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"I loved this book not just from the first chapter or the first page but from the first paragraph... The voice is just so honest and riveting and insightful about creativity and life." --Curtis Sittenfeld
An extraordinary new novel of art, love, and ambition from Lily King, the New York Times bestselling author of Euphoria
Following the breakout success of her critically acclaimed and award-winning novel Euphoria, Lily King returns with another instant New York Times bestseller: an unforgettable portrait of an artist as a young woman.
Blindsided by her mother's sudden death, and wrecked by a recent love affair, Casey Peabody has arrived in Massachusetts in the summer of 1997 without a plan. Her mail consists of wedding invitations and final notices from debt collectors. A former child golf prodigy, she now waits tables in Harvard Square and rents a tiny, moldy room at the side of a garage where she works on the novel she's been writing for six years. At thirty-one, Casey is still clutching onto something nearly all her old friends have let go of: the determination to live a creative life. When she falls for two very different men at the same time, her world fractures even more. Casey's fight to fulfill her creative ambitions and balance the conflicting demands of art and life is challenged in ways that push her to the brink.
Writers & Lovers follows Casey--a smart and achingly vulnerable protagonist--in the last days of a long youth, a time when every element of her life comes to a crisis. Written with King's trademark humor, heart, and intelligence, Writers & Lovers is a transfixing novel that explores the terrifying and exhilarating leap between the end of one phase of life and the beginning of another.
- ISBN-13: 9780802148537
- ISBN-10: 0802148530
- Publisher: Grove Press
- Publish Date: March 2020
- Dimensions: 8.3 x 5.8 x 1.2 inches
- Shipping Weight: 1 pounds
- Page Count: 320
Writers & Lovers
Once in a while you come across a novel whose protagonist is so engaging that you find yourself thinking, Oh no! or Don’t do that! interspersed with sighs of relief and some heartfelt rejoicing when things go right for a change. Lily King’s Writers & Lovers is one of those novels.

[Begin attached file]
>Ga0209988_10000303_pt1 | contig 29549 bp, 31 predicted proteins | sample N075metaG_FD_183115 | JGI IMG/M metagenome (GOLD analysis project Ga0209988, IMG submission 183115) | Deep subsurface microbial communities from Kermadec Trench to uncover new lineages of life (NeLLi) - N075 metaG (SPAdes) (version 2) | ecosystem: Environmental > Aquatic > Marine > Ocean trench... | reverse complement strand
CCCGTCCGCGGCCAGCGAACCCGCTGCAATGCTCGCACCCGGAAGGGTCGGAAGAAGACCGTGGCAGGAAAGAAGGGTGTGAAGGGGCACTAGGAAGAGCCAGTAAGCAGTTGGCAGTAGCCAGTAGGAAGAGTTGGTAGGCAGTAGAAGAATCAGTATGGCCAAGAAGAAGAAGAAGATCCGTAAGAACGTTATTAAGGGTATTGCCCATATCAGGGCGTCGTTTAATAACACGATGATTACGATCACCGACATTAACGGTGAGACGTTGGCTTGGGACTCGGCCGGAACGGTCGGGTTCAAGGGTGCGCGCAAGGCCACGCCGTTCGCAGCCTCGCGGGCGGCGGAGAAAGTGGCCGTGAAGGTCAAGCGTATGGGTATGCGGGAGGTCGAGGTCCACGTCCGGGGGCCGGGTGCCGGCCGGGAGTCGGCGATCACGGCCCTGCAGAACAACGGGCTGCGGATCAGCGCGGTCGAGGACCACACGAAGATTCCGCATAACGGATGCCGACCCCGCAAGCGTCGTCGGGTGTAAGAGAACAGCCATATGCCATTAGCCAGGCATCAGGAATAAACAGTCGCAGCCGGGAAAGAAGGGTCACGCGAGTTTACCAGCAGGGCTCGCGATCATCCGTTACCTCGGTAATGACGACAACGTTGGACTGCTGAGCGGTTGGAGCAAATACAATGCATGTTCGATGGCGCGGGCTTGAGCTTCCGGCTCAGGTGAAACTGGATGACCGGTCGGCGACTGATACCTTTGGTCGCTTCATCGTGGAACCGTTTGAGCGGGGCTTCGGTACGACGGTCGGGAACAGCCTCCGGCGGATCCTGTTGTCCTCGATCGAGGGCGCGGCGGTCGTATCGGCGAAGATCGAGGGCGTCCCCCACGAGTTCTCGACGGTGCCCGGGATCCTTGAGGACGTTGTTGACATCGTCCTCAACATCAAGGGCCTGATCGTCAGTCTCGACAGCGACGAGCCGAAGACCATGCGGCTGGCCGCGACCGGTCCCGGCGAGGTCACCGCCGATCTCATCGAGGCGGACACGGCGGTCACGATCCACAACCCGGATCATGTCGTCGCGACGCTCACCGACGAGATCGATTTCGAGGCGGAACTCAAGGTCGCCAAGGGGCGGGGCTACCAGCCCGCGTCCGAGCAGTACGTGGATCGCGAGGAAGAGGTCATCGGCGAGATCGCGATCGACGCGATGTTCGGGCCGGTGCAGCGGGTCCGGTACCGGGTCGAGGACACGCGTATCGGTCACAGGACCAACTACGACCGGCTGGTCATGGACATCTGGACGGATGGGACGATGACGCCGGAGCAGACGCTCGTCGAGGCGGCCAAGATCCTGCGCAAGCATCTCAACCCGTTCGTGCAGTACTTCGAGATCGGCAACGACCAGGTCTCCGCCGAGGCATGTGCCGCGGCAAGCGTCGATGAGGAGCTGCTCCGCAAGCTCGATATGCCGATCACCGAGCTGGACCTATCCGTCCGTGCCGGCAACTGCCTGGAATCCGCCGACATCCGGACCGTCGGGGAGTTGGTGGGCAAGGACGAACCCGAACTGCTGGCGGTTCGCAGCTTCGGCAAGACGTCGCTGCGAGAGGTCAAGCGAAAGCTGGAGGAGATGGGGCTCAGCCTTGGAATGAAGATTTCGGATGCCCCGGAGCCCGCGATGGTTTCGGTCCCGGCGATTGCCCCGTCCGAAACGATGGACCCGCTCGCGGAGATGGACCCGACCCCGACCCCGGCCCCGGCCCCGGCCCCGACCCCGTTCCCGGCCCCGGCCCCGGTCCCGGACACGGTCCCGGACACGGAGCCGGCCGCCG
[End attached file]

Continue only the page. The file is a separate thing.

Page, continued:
Casey Kasem, née Camila Peabody, is a struggling writer trying (and failing) to make ends meet as a waitress, living in her landlord’s converted shed and walking his dog in the morning to get a break on the rent. She lacks health insurance. She’s $70K in debt, and though she has many supportive friends, her love life is a shambles. On top of this, her beloved mother recently died, suddenly and prematurely, and no one seems to know why. Casey’s father, a pervert who’s bitter over Casey’s failure to become a golf pro, is a waste of space.
King is one of those rare writers who can entwine sadness, hilarity and burning fury in the briefest of moments. There’s a lot of this in her restaurant scenes, which are so finely observed that you may wonder if King ever worked in a sad little eatery once upon a time. Though some of Casey’s co-workers are funny and caring, others leave her quivering with rage. The moment when she finally quits (or is fired) will make you want to put on Johnny Paycheck’s “Take This Job and Shove It” and dance around the room.
Casey’s story, like so many stories in real life, is messy. She’s messy. But Lily King’s book isn’t. It’s a pleasure.
King’s other characters are just as well drawn, including Oscar, Casey’s somewhat older lover. He’s a successful writer, a widower, a Kevin Costner look-alike and father of two adorably rambunctious boys. Then there’s Casey’s other lover, Silas, who’s younger and unsettled. King doesn’t hesitate to bring up how financial insecurity impacts love; should Casey move in with Oscar and the boys just because she’s about to be evicted and can’t afford rent? Nor can Casey choose whether to write for love or money; she has to write for both reasons.
Though the year is young, this reviewer thinks the word for 2020 is going to be “messy.” Casey’s story, like so many stories in real life, is messy. She’s messy. But King’s book isn’t. It’s a pleasure.